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Introduction to Human Aging. A. Methods used to study aging. longitudinal studies of humans cross-sectional studies of humans lower animal studies. known genetic make-up controlled environment short life spans. Introduction to Human Aging. B. Number and percentage of the elderly.

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slide1

Introduction to Human Aging

A. Methods used to study aging

longitudinal studies of humans

cross-sectional studies of humans

lower animal studies

known genetic make-up

controlled environment

short life spans

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Introduction to Human Aging

B. Number and percentage of the elderly

  • In the US, more persons > 65 than < 25 years of age
  • 2. Median age was ~32 in 1995; was 36 in 2000, and will be ~42 by 2040

yearpop.number > 65% of elderly

1900 75.6 mil 3.1 mil 4.1

1940 132.3 mil 9.0 mil 6.8

1960 181.0 mil 16.6 mil 9.2

1980 228.0 mil 25.6 mil 11.2

1990 250.0 mil 31.2 mil 12.5

2000 268.5 mil 34.9 mil 13.0

2030 304.7 mil 64.6 mil 21.2

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Introduction to Human Aging

C. Percentages of the elderly

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Introduction to Human Aging

D. Problems for younger members of society

30% of health care resources used by persons >65 years (will increase to 50% by 2030)

2. Older persons require more social services and specialized recreational facilities; these require money (increased taxes)

3. The burden of support falls now and will fall more heavily on the younger generations.

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Introduction to Human Aging

E. General effects of aging

  • 1. Aging is a continuing, normal process.
  • 2. Begins at maturity, ends with death
  • 3. Effects of aging increase at age 40
  • Aging is influenced by interactions of genetics
  • and environmental factors.
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Introduction to Human Aging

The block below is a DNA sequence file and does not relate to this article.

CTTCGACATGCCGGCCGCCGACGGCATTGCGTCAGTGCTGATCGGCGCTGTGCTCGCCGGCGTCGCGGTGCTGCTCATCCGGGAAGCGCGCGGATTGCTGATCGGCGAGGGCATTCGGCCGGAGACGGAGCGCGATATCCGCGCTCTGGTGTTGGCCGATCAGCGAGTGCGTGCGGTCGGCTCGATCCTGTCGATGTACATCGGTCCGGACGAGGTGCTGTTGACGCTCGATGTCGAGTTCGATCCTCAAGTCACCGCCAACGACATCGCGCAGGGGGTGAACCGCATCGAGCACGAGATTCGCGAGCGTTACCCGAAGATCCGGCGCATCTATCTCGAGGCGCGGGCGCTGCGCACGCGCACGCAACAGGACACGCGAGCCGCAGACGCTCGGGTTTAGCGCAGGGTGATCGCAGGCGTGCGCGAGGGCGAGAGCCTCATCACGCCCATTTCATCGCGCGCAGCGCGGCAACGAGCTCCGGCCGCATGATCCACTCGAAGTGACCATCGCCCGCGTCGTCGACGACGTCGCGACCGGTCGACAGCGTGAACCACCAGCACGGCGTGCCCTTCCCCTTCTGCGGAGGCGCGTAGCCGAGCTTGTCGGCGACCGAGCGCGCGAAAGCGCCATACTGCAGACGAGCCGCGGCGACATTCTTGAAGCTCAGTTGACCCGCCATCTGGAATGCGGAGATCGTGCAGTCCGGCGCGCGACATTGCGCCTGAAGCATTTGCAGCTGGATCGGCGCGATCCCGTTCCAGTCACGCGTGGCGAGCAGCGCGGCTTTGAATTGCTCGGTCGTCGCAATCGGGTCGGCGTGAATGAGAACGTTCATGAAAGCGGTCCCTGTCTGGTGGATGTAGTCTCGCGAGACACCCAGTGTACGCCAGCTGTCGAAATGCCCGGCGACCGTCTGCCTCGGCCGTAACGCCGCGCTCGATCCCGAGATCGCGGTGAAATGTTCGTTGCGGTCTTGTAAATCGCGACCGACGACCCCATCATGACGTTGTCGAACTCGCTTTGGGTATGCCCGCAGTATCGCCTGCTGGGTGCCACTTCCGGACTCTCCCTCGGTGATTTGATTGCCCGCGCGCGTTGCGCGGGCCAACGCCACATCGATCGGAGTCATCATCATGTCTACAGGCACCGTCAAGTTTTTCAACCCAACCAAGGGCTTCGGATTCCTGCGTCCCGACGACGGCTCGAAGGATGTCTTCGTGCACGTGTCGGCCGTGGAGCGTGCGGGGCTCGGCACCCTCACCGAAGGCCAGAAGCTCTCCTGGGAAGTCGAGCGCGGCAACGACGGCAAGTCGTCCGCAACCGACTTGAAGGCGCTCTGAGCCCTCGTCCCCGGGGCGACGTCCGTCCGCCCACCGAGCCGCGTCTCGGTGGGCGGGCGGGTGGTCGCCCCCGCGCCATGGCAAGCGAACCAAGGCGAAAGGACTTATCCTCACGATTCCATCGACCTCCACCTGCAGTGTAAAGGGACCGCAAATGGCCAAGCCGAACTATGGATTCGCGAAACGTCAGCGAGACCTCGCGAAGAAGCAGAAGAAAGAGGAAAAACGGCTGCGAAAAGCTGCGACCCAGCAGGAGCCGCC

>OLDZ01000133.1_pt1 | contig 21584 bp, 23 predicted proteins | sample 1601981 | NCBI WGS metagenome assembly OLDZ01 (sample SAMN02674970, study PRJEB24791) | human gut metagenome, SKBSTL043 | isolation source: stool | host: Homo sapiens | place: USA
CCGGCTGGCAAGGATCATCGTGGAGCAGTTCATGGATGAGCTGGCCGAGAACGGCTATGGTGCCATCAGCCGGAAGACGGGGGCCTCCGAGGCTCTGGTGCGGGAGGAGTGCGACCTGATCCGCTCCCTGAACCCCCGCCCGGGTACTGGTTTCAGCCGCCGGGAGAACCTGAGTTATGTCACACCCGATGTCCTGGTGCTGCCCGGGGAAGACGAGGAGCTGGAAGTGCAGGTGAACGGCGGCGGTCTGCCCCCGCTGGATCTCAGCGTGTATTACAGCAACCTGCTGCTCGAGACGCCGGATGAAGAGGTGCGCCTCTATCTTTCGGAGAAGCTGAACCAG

F. Estimated declines in some functions with age

(age 30 = 100%)

% at age 60% at age 80

nerve conduction velocity 96 88

basal metabolic rate 96 84

cardiac index 82 70

kidney function 96 61

renal plasma flow 89 51

vital capacity 80 58

maximal breathing capacity 80 42

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Introduction to Human Aging

G. What is homeostasis?

1. based on two Greek roots

“homoi” = same

“stasis” = standing still

  • 2. Homeostasis is the sum of all bodily processes, maintaining constancy within limits.
  • In the absence of homeostasis, dysfunction of the organ systems is more likely, and aging increases the likelihood of death.
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high

function

steady state

low

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Introduction to Human Aging

H. What is a feedback system?

  • 1. Negative feedback
  • 2. Positive feedback
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Introduction to Human Aging

I. Common terms related to aging

  • Aging
  • Senescence
  • Senility
  • Elderly vs. old vs. very old
  • Gerontology
  • Geriatrics
  • Longevity (mean vs. maximum)
  • Demography
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Introduction to Human Aging

J. General aging changes in the body

  • Body structural changes
  • a. gradual decline in height beginning in the late 30’s
  • shortening of lower limbs due to decreasing joint size and feet arches
  • shortening of trunk due to increase in normal vertebral column curvature and compression of discs
  • b. gradual deterioration of muscle, causing shoulder width to decrease
  • c. increased fat deposition in abdomen, hips increase in width
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Introduction to Human Aging

J. General aging changes in the body

  • Body structural changes
  • loss of lung elasticity, leading to increased respiratory effort and increased thoracic circumference
  • e. changes in body weight
  • i. men increase weight until mid-50’s, then lose
  • ii. women gain weight into the 60’s, then lose
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Introduction to Human Aging

J. General aging changes in the body

  • 2. Body compositional changes
  • total body water
  • young man -- average water = 60% of body weight; drops to 54% with aging
  • ii. young woman -- average water = 52% of body weight; drops to 46%
  • b. changes in skin thickness
  • in general there is a gradual but steady decline in skin thickness
  • ii. extra adipose tissue accumulates around organs rather than in hypodermis
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Introduction to Human Aging

J. General aging changes in the body

  • 3. Body functional changes
  • Most noticeable changes
  • movement becomes more difficult
  • breathing becomes more difficult
  • elevated blood pressure
  • changes in dietary habits
  • changes in urinary frequency and bowel movementsC
  • b. Functional changes dependent on genetic make-up, lifestyle history, and environment
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Introduction to Human Aging

K. Importance of regular health exams

  • 3. Body functional changes
  • Generally accepted standard intervals
  • Baseline info for the MD as patient ages
  • Early detection of problems
  • Examples
  • physicals = >70 annualy; 60-70 biannual; 40-60 triannual; 20-40 every 5 years
  • blood pressure and Pap smear = yearly
  • cholesterol = every 5 years
  • proctosigmoidoscopy = every 3 years at 40; yearly at 50

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